Minnesota-based Jefferson Action advocates for a better political process.
Three recent media moments typify today's Citizens United political era:
• Time's cover this week has a Photoshopped for-sale sign on the White House lawn (asking: $2.5 billion) with the headline "How to Buy the White House."
• By court order, starting this week network affiliates in the top-50 markets are required to post political ad spending. But smaller markets -- many in swing states being carpet-bombed by campaign ads -- are exempt until 2014.
• And in July, Senate Republicans, on a strict party-line vote, blocked the DISCLOSE Act, which among other provisions would have required politically active groups to reveal the identities of funders funneling more than $10,000 to candidates or causes.
Just these three manifestations of Washington's political-media industrial complex are enough to keep some voters home.
Actually, that's the point, said Jim Meffert, executive director of Minneapolis-based Jefferson Action, which bills itself as a "nonpartisan, nonprofit organization dedicated to returning democracy to the people."
"The campaign structure's and candidates' motivation is not to inform or engage -- it's in a voter suppression mode," said Meffert, who should know. He was the Third District's DFL congressional candidate in 2010 but lost to Republican Rep. Erik Paulsen. "You want to turn off your opponent's base, and turn on your base so you have control over who turns out and what they do," Meffert added.
Like Jefferson Action, Meffert's analysis isn't partisan: He blames Democrats, Republicans and Beltway consultants. "Both parties are off the cliff," he said. "Having seen the inside of one, and watched closely what the other one does, there's no difference."
Meffert, founder Ned Crosby and others at Jefferson Action are trying to keep voters from falling off the cliff, too. So they've launched an innovative project in the closely contested congressional race in Ohio's 16th District, where redistricting resulted in a race between incumbents Jim Renacci, a Republican, and Betty Sutton, a Democrat.
Late last week, a group of 22 voters with a variety of political perspectives took part in an intensive three-day forum. They identified the three key issues needing specific solutions: weak economic growth, unemployment, and the federal budget deficit and debt. Participants issued a detailed, data-driven "Statement to the Candidates," asking them to display not only an understanding, but "provide real solutions (legislation, policies) and show how they have been accountable to voters on these issues." Additionally, Renacci and Sutton were asked to stay in a "learning mode, listen with care, keep focused on the issue at hand, and disagree positively."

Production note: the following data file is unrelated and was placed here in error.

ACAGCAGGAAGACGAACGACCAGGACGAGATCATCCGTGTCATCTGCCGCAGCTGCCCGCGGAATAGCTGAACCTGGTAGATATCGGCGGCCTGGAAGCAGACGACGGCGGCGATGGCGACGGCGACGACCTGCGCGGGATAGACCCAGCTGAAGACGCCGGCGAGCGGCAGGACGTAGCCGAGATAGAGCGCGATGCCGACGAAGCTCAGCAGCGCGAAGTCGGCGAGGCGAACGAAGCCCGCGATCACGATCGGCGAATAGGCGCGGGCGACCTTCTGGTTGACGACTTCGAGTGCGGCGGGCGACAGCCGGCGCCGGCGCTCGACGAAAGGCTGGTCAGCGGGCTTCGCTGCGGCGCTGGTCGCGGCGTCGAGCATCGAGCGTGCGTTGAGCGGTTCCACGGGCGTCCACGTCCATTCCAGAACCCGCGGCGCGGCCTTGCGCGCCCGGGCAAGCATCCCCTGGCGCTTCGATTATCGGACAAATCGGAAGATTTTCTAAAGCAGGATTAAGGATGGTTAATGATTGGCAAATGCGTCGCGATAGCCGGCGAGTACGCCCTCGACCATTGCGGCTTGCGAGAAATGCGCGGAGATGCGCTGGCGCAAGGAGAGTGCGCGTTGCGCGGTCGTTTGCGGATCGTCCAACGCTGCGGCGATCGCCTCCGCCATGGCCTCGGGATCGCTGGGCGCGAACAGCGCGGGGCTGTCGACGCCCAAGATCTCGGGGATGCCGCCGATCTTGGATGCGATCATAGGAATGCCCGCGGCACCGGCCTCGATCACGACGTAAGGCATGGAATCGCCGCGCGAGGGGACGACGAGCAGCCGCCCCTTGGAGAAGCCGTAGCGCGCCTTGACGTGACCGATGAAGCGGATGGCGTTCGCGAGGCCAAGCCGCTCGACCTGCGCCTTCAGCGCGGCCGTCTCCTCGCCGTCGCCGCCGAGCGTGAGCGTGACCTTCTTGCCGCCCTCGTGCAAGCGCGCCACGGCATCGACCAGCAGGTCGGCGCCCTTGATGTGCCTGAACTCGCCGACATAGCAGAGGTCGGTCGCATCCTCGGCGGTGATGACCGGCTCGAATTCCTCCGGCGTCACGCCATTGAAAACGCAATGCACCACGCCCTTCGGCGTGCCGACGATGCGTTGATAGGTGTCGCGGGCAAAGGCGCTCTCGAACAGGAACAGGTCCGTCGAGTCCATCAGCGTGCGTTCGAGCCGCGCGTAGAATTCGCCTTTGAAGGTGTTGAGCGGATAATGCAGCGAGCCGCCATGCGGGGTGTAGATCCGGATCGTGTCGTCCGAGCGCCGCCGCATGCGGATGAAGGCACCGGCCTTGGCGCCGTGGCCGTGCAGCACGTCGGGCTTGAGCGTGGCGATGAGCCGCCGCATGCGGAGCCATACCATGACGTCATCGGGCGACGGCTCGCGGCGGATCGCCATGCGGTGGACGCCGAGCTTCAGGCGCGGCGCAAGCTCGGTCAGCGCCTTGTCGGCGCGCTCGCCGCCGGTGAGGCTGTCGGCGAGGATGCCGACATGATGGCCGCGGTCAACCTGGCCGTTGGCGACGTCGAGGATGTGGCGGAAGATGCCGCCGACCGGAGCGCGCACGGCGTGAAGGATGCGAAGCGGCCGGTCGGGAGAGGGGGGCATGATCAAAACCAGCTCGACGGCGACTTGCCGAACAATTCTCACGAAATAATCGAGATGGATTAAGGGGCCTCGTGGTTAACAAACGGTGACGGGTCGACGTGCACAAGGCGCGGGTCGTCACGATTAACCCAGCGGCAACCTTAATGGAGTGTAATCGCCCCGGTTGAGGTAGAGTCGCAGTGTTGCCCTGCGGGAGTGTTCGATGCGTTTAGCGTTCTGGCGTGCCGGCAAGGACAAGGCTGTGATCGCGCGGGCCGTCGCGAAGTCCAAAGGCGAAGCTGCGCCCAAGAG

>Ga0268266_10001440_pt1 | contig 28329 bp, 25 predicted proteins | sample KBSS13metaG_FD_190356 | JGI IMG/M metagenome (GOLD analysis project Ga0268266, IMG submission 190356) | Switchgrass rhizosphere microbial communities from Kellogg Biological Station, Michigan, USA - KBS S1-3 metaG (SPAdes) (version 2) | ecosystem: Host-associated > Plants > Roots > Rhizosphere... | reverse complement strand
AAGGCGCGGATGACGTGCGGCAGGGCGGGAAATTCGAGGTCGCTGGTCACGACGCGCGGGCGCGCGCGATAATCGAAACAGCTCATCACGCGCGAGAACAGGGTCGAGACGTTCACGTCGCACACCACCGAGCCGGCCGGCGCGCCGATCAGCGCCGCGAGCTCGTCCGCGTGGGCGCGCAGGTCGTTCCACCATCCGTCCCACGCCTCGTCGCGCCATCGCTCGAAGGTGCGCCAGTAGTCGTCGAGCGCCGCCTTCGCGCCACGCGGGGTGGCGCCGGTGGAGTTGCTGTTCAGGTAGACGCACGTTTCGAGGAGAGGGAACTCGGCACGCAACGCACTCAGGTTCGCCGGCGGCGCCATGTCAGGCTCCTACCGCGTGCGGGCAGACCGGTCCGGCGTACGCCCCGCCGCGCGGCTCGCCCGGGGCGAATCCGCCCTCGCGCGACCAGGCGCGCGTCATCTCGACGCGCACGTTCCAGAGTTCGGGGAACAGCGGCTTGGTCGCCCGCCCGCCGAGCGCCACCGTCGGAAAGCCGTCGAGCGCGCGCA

The candidates were queried on what they would have done differently in hindsight on the three issues, and were asked to swear off negative or misleading ads. Finally, they were asked how voters can stay involved and help address the issues. Additional forums will assess whether they effectively addressed the questions.
Sound like any campaigns you know? Didn't think so.
"You're seeing us try to create a construct, a set of expectations that puts a framework in place that allows candidates and campaigns to talk about what really matters to people in an organized manner," Meffert said.
It's the participants "being willing to listen to other perspectives, being willing to challenge" that's crucial, he said.
Those aren't common descriptions of another modern media malady that Jefferson Action takes into account. "Talk radio and TV reinforces our pre-established notions of what should be done. You start with the assumption that 'I have the right answer, and I am going to surround myself in a vacuum with people who agree with that.' ... It's extremely damaging, dangerous and toxic."
Jefferson Action's work may be more admirable than scalable. Meffert wishes he could afford 15 districts. But even 15 falls far short of November's 435 congressional contests.
So despite the earnest, honest approach, it's easy to be skeptical. And yet the reform has to start somewhere. And it has to be led by voters: Many enjoying the spoils of the political-media industrial complex have only sought to solidify the system in place.
"The volume, both in breadth and the actual shouting volume [of the ads] -- the frustration of the public is increasing exponentially," Meffert said, adding, "They know what Citizens United is doing.
"It's absolutely optimistic, and a bit Pollyanna, but there is an audience for it."
John Rash is a Star Tribune editorial writer and columnist.